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Subject: RE: Great American Bum
From: Joe Offer
Date: 05 Nov 98 - 02:32 AM

Hi - I found this in Folk Music - An Index to Recorded Resources, another service of the Milton Eisenhower Library at Johns Hopkins University.

If I read it correctly, maybe the index attributes the song to Harry McClintock, who wrote "Big Rock Candy Mountain." Dick Greenhaus, you know about these things - did McClintock write "Bum"?? I found the song in the Silverman "Folk Song Encyclopedia," with no songwriter named.

The Great American Bum - McClintock, Harry "Haywire Mac"
Recordings:
Greenway, John. Big Rock Candy Mountain. Songs of the American Hobo & Migrato.., Washington WLP 710, LP (195?), cut#A.01
Holstein, Fred. Chicago and Other Ports, Philo 1030, LP (1977), B.02b


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Subject: RE: Great American Bum
From: Jon Bartlett
Date: 05 Nov 98 - 04:41 AM

Sorry for the confusion over this: I posted "Pender harbour Fisherman's Lament", a BC variant of what I took to be "The Great American Bum", which I always thought was by Haywire Mac. Any error is thus mine and not Dick's. As the French say, "je suis desolee." The words given above in the thread have also been collected in BC. Jon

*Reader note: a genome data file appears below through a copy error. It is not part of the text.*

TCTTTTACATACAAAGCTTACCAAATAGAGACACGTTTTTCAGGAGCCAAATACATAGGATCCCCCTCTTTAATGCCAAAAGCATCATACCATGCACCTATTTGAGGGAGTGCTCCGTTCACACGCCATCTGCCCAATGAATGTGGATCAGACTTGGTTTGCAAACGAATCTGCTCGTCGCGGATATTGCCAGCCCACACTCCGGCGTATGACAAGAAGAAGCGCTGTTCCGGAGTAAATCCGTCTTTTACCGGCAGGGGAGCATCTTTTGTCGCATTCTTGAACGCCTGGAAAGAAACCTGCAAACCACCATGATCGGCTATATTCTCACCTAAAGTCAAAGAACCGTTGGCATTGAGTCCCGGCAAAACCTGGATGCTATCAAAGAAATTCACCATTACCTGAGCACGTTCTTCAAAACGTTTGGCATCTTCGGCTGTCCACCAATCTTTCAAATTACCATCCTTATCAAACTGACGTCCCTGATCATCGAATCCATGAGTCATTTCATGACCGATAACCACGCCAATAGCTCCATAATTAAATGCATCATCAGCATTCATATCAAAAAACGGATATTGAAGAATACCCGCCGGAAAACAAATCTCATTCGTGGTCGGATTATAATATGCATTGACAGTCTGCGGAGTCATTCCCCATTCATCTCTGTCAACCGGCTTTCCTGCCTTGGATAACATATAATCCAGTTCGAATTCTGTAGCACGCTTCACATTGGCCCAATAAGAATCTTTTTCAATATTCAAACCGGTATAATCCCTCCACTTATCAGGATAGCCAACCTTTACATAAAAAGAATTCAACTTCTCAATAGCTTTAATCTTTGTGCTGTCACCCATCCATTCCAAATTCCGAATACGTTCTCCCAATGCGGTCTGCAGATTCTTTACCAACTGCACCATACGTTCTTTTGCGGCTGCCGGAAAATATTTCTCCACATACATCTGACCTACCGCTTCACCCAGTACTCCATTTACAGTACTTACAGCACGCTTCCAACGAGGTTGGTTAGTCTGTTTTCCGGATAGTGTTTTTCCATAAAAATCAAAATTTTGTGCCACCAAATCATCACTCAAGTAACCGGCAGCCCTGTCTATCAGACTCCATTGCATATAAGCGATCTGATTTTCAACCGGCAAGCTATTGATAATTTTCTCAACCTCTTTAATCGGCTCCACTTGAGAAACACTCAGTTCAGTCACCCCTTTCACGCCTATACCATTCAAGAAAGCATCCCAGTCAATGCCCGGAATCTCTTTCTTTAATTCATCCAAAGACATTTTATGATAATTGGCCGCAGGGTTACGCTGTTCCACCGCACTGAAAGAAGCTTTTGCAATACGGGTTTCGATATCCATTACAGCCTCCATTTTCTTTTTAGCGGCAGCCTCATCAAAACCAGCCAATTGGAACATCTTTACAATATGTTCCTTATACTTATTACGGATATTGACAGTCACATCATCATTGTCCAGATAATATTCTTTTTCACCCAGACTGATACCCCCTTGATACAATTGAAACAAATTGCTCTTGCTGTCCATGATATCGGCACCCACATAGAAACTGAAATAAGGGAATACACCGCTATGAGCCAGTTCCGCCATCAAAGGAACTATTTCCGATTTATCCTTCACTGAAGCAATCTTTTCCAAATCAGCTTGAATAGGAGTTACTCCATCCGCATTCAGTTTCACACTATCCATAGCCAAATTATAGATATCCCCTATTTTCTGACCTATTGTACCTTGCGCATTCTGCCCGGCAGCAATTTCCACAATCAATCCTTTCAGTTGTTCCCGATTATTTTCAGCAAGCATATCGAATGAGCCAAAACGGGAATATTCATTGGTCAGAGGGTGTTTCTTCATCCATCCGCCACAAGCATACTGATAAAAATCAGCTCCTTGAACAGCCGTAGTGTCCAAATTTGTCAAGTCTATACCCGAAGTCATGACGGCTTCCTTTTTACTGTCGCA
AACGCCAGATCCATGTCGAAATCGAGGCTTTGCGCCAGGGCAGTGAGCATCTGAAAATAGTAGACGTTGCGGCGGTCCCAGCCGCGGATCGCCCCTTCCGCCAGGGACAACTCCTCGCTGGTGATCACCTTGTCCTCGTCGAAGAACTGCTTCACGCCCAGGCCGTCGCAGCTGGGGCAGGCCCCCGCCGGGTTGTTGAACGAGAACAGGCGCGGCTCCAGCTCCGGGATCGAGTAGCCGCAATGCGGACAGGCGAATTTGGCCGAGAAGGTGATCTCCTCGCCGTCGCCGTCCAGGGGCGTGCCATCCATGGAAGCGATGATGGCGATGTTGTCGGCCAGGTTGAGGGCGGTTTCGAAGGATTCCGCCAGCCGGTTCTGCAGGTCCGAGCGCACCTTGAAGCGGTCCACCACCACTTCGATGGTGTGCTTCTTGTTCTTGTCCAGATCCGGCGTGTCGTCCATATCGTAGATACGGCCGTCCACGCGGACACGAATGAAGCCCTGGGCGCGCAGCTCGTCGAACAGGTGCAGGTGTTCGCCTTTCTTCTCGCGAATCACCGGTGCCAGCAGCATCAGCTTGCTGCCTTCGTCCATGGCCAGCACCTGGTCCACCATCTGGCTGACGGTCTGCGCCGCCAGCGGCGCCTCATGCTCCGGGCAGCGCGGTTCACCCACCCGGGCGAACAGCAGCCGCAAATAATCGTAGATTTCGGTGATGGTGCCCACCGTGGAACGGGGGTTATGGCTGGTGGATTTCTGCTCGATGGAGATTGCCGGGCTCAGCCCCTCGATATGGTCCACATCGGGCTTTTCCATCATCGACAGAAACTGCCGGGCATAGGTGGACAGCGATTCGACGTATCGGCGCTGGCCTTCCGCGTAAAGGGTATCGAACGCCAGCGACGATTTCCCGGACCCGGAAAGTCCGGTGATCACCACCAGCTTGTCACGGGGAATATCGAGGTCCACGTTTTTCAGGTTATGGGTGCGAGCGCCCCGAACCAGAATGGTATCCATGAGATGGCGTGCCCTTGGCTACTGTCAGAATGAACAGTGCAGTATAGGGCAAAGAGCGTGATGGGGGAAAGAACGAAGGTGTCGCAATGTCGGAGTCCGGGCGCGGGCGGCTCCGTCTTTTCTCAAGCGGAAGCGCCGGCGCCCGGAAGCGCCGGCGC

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Subject: RE: Great American Bum
From: Paul
Date: 06 Nov 98 - 10:17 AM

On Woody Guthrie's, "The Asch Recordings - Vol. 1", there is a song called "The Greatest Thing That Man Has Ever Done". In the liner notes they also credit it as "The Great Historical Bum". It sounds something the same as what you may be looking for, but has slightly different lyrics than the others that are posted here.


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Subject: RE: Great American Bum
From: Doctor John
Date: 06 Nov 98 - 02:18 PM

There are two distinct songs: "The Great American Bum" (Come all you jolly jokers ...) recorded by Cisco Houston and the "Great Historical Bum" which is very similar to "I was born about ten thousand years ago"


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Subject: RE: Great American Bum
From: mahull@terraworld.net
Date: 10 Nov 98 - 04:26 AM

I've heard from the boss and have no additional verses/variations to add to this song. Ann


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Subject: RE: Great American Bum
From: Joe Offer
Date: 10 Nov 98 - 12:22 PM

I'm still confused. the requested song had the line